Like practically everyone I’m a bit Jihaded out. It’s like reading a comic and no longer caring that Nick Fury is about to go back in time to kill Hitler. The invisible woman and the guy with super long arms, you had me, but this is too much! Osama Bin Ladin wanting the United States out of Saudi Arabia, fair enough, but the messiah riding in on a white horse to drive back the anti-christ, after defeating the Roman Empire? Really?

Or, as a dude (it has to be a dude) that maintains creepybasement.com wrote about serial killer BTK wearing his victims underwear: “Normally, I try not to pass judgment on the people I write about, even killers. However, this is just too disgusting…I don’t understand it, and I hope I never do.”  Whatever the reason for shooting teens at an Ariana Grande concert, I take the CreepyBasement.com approach that sometimes something is so odious that you know it’s sick and the particulars of why are irrelevant.

If I have to keep up on something so odious, I’d rather read a detached and contextualized account, as Dyer presents here. It isn’t sensational like your average CNN ISIS update on some poor hostage getting his head cut off or threat #1592 to slaughter the infidel.

Gwynne Dyer senses that there is a need for some perspective rather than daily insanity and Don’t Panic, a short history that traces the origins of ISIS from the Iraq War (II) up until 2015, provides this.  The central thesis is that the Islamists require a foreign intervention or hatred of Westerners to inspire Muslims to take up their cause. Whether it’s Russia in Afghanistan, the U.S. in Iraq or Jews in Israel, he argues convincingly that the Jihadists want and need infidels to meddle so they can rally the population to their side.

I think there’s obvious truth in this argument and it is important not to take the Jihadist bait at every cast. Still, even if the West basically ignored them and stayed out of the Middle-East, the Jihadists will always manufacture some sort of grievance, legitimate or not, and attempt to kill and antagonize. After the first Iraqi war the Americans did not occupy Iraq for Dyer’s stated reasons and they defended Muslims in the Balkans. In return they got 9/11. So the question is how to slow down the Islamists without also inspiring more people to join their cause? The best argument I’ve seen is to allow secular thugs like Sadaam or Assad to suppress them. Not an admirable position, but as Obama learned in Syria, there’s no third option available. Maybe provide an air strike if things get real bad, but that’s about it.

Personally I think the battleground is one of ideas and I think the West has done a horrible job articulating the merits of liberalism. Liberalism is not about iphones and strippers, it is about freedom.  George Bush II attempted to make this argument and I think he was sincere, but the freedom he preached was hard to square with a massive invasion. Likewise Steve Bannon sees a war between Christianity and Islam, but there is nothing underpinning his side of the war, since the majority of the West is no longer even Christian. Trump himself isn’t Christian and he is a manifestation of everything rotten that liberalism allows: materialism, ego-centrism and vacancy of mind and purpose.  Suicidal post-modernism is also not useful as shooting teens at a pop concert or removing girls genitals isn’t alright and believing it is amounts to suicide.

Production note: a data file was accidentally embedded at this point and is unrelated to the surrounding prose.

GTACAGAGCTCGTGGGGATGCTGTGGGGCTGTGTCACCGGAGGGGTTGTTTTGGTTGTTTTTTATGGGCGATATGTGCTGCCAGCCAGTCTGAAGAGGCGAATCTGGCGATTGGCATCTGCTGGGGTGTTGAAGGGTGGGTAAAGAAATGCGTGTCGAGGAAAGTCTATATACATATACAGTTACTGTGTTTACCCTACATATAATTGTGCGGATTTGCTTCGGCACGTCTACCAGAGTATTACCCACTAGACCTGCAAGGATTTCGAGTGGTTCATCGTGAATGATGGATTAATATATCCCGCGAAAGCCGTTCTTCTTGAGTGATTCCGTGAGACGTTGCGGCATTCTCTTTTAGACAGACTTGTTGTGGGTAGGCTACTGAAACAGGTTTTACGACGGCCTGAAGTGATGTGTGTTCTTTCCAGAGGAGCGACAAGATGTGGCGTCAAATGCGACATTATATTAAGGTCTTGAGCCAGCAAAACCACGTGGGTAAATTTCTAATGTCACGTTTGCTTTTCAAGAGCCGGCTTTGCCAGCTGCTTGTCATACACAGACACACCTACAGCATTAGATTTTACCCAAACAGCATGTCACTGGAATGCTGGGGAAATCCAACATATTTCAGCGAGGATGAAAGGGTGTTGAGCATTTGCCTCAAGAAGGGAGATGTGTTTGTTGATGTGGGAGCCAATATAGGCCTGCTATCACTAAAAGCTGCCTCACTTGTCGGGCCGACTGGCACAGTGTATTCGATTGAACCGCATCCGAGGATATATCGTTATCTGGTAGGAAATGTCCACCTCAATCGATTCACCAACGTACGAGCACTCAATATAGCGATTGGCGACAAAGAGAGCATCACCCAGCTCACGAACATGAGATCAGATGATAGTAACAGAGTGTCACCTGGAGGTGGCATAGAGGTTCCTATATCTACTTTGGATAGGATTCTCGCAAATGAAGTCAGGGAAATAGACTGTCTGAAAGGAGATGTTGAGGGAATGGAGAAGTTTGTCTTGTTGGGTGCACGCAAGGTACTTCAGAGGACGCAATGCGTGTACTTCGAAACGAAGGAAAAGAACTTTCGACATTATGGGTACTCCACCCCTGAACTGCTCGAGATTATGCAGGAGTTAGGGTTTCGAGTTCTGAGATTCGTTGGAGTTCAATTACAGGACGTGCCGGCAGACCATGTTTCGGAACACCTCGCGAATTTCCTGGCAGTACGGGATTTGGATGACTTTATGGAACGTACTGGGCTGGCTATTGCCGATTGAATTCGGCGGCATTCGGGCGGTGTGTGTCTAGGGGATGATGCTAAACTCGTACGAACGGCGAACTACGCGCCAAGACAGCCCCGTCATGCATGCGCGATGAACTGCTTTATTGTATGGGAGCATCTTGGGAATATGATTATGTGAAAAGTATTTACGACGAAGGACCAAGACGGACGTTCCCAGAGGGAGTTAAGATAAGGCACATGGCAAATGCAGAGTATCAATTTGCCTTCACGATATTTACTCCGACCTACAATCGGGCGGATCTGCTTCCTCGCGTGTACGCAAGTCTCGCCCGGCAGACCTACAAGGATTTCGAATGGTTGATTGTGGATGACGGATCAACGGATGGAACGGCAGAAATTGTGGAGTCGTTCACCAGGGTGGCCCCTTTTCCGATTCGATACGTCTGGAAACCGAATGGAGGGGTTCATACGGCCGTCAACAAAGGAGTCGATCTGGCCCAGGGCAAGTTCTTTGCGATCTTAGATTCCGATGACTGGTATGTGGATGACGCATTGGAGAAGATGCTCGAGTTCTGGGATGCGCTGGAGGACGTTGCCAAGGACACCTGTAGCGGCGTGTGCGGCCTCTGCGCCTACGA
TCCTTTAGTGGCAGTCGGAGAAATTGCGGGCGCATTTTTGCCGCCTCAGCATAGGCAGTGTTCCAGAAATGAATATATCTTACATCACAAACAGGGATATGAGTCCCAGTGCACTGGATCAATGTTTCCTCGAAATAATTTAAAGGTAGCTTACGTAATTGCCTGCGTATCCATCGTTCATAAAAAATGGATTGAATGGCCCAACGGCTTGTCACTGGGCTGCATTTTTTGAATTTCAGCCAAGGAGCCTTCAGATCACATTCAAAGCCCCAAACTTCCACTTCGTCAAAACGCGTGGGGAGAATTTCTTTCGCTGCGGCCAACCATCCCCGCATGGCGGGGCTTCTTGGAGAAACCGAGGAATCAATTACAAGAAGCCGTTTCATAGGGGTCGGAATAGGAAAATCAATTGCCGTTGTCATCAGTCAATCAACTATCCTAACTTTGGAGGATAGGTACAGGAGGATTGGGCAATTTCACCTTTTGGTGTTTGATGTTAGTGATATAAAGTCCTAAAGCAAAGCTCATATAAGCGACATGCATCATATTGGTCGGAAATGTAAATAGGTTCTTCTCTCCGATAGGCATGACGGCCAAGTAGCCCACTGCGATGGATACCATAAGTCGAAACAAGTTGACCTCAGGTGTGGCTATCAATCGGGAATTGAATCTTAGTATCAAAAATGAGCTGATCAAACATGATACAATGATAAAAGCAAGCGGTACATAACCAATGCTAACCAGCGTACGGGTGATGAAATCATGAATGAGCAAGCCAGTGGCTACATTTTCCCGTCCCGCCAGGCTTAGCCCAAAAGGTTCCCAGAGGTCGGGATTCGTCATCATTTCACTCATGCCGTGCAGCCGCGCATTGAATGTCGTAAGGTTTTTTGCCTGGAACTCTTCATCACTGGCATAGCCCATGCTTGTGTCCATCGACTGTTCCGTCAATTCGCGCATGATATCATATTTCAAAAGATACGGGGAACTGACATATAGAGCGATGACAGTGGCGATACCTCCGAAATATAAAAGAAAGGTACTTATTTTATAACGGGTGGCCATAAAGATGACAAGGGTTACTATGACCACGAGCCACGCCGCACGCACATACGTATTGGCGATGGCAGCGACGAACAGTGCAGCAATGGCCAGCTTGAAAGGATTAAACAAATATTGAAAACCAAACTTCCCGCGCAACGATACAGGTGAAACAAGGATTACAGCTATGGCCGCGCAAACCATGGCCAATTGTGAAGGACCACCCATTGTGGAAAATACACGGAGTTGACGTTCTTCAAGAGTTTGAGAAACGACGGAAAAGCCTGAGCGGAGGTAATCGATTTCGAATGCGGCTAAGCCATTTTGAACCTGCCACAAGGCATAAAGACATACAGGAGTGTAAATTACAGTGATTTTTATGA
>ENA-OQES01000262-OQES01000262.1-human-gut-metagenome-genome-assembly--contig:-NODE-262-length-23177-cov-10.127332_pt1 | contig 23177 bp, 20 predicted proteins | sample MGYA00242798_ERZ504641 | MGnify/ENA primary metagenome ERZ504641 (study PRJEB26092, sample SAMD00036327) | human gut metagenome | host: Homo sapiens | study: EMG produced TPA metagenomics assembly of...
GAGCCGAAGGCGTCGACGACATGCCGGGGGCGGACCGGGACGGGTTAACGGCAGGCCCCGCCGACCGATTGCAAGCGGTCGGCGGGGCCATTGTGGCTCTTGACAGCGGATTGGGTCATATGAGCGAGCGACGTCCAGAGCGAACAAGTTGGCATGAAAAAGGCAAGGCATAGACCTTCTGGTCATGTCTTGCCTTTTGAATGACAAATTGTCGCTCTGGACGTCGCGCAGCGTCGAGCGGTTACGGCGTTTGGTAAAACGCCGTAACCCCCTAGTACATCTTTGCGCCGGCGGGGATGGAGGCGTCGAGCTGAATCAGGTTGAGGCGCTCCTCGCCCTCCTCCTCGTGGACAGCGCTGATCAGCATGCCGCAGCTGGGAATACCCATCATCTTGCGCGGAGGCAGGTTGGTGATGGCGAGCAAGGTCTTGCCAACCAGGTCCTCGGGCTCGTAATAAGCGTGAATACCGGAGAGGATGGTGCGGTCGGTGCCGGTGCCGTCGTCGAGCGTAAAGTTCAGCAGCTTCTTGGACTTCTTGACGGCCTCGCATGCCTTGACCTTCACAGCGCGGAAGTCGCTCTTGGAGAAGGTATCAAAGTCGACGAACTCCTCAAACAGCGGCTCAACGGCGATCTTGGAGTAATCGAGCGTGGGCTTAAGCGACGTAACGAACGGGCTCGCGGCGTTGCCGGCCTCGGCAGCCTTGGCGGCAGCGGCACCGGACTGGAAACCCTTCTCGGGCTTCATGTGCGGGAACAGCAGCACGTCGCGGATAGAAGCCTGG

This is where I think Dyer goes astray. His argument is that the Middle-East is a tiny portion of the Earth and insignificant to the West. We should just ignore it like you’d ignore a bee and it won’t bother you. Even if you get stung, best just to move on. Terror attacks aren’t car crashes or bee stings though, they are political acts.

If it is a war of ideas you need to offer up a strong counter-point and some of the ideas, for example, held by British Muslims, population 2.7 million, are horrific.  Terror attacks stemming from such ideas aren’t meaningless like a car crash, they are the outward manifestation of political beliefs. If these ideas gain sway there will be sectarian violence, as we see in the Middle-East and now frequently in France and Britain.  To call out these ideas, as citizens do, is derided as racist, but I’ve yet to see a Western politician articulate their side of the argument with conviction. Dyer doesn’t seem to see this as necessary either.  It shouldn’t then be shocking that, when this responsibility is abdicated, the worst manifestation of liberalism, who happens to be speaking truthfully on this issue, is elected.